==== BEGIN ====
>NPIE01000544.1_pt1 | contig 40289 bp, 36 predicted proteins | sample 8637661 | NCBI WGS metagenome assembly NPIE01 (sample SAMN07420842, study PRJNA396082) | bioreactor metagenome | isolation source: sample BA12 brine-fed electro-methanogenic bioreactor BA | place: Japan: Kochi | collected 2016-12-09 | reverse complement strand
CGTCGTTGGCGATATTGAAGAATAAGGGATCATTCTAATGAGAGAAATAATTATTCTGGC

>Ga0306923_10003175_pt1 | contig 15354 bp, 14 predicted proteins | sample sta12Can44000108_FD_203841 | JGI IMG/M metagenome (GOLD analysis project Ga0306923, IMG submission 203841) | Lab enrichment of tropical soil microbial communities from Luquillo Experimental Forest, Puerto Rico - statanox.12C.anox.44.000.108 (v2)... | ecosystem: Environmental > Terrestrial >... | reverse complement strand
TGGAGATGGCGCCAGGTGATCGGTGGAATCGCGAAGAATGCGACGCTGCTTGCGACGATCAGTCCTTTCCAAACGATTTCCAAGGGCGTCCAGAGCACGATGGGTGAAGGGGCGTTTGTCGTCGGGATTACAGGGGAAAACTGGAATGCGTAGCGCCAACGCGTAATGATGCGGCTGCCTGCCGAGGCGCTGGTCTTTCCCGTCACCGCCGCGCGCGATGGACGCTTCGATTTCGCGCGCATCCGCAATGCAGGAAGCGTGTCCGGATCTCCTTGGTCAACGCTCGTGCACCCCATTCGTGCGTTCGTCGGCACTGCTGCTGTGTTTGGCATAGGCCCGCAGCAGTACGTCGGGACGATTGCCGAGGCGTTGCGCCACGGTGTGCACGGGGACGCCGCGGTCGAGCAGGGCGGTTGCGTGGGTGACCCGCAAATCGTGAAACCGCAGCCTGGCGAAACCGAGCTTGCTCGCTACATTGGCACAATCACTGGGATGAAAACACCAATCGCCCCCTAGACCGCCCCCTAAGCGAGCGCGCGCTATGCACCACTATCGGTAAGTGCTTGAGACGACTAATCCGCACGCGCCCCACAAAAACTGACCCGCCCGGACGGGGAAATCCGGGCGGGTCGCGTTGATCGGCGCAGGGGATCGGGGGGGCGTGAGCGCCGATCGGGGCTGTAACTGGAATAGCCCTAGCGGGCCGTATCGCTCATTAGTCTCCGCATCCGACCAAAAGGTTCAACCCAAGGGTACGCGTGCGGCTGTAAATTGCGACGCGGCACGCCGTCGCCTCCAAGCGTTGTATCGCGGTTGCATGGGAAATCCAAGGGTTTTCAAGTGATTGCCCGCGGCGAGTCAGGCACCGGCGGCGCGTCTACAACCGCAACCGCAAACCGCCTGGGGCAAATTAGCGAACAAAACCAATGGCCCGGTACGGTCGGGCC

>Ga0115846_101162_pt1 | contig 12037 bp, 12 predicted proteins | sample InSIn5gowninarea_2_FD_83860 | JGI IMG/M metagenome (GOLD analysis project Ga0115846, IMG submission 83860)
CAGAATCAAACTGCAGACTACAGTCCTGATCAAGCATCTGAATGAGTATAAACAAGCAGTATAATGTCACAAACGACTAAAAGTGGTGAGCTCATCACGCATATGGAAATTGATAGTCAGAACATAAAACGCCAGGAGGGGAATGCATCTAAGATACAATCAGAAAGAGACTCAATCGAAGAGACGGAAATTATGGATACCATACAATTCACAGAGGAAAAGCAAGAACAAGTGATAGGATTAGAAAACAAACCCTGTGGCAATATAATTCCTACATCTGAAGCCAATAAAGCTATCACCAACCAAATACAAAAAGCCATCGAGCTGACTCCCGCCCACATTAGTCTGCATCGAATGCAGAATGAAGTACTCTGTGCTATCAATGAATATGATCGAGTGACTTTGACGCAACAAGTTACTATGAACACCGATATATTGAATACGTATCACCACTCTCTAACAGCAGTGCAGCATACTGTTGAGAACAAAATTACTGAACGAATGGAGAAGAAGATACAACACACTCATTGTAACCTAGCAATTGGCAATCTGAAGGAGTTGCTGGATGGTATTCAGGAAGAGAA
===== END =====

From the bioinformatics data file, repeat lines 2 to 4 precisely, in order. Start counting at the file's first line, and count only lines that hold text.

CGTCGTTGGCGATATTGAAGAATAAGGGATCATTCTAATGAGAGAAATAATTATTCTGGC

>Ga0306923_10003175_pt1 | contig 15354 bp, 14 predicted proteins | sample sta12Can44000108_FD_203841 | JGI IMG/M metagenome (GOLD analysis project Ga0306923, IMG submission 203841) | Lab enrichment of tropical soil microbial communities from Luquillo Experimental Forest, Puerto Rico - statanox.12C.anox.44.000.108 (v2)... | ecosystem: Environmental > Terrestrial >... | reverse complement strand
TGGAGATGGCGCCAGGTGATCGGTGGAATCGCGAAGAATGCGACGCTGCTTGCGACGATCAGTCCTTTCCAAACGATTTCCAAGGGCGTCCAGAGCACGATGGGTGAAGGGGCGTTTGTCGTCGGGATTACAGGGGAAAACTGGAATGCGTAGCGCCAACGCGTAATGATGCGGCTGCCTGCCGAGGCGCTGGTCTTTCCCGTCACCGCCGCGCGCGATGGACGCTTCGATTTCGCGCGCATCCGCAATGCAGGAAGCGTGTCCGGATCTCCTTGGTCAACGCTCGTGCACCCCATTCGTGCGTTCGTCGGCACTGCTGCTGTGTTTGGCATAGGCCCGCAGCAGTACGTCGGGACGATTGCCGAGGCGTTGCGCCACGGTGTGCACGGGGACGCCGCGGTCGAGCAGGGCGGTTGCGTGGGTGACCCGCAAATCGTGAAACCGCAGCCTGGCGAAACCGAGCTTGCTCGCTACATTGGCACAATCACTGGGATGAAAACACCAATCGCCCCCTAGACCGCCCCCTAAGCGAGCGCGCGCTATGCACCACTATCGGTAAGTGCTTGAGACGACTAATCCGCACGCGCCCCACAAAAACTGACCCGCCCGGACGGGGAAATCCGGGCGGGTCGCGTTGATCGGCGCAGGGGATCGGGGGGGCGTGAGCGCCGATCGGGGCTGTAACTGGAATAGCCCTAGCGGGCCGTATCGCTCATTAGTCTCCGCATCCGACCAAAAGGTTCAACCCAAGGGTACGCGTGCGGCTGTAAATTGCGACGCGGCACGCCGTCGCCTCCAAGCGTTGTATCGCGGTTGCATGGGAAATCCAAGGGTTTTCAAGTGATTGCCCGCGGCGAGTCAGGCACCGGCGGCGCGTCTACAACCGCAACCGCAAACCGCCTGGGGCAAATTAGCGAACAAAACCAATGGCCCGGTACGGTCGGGCC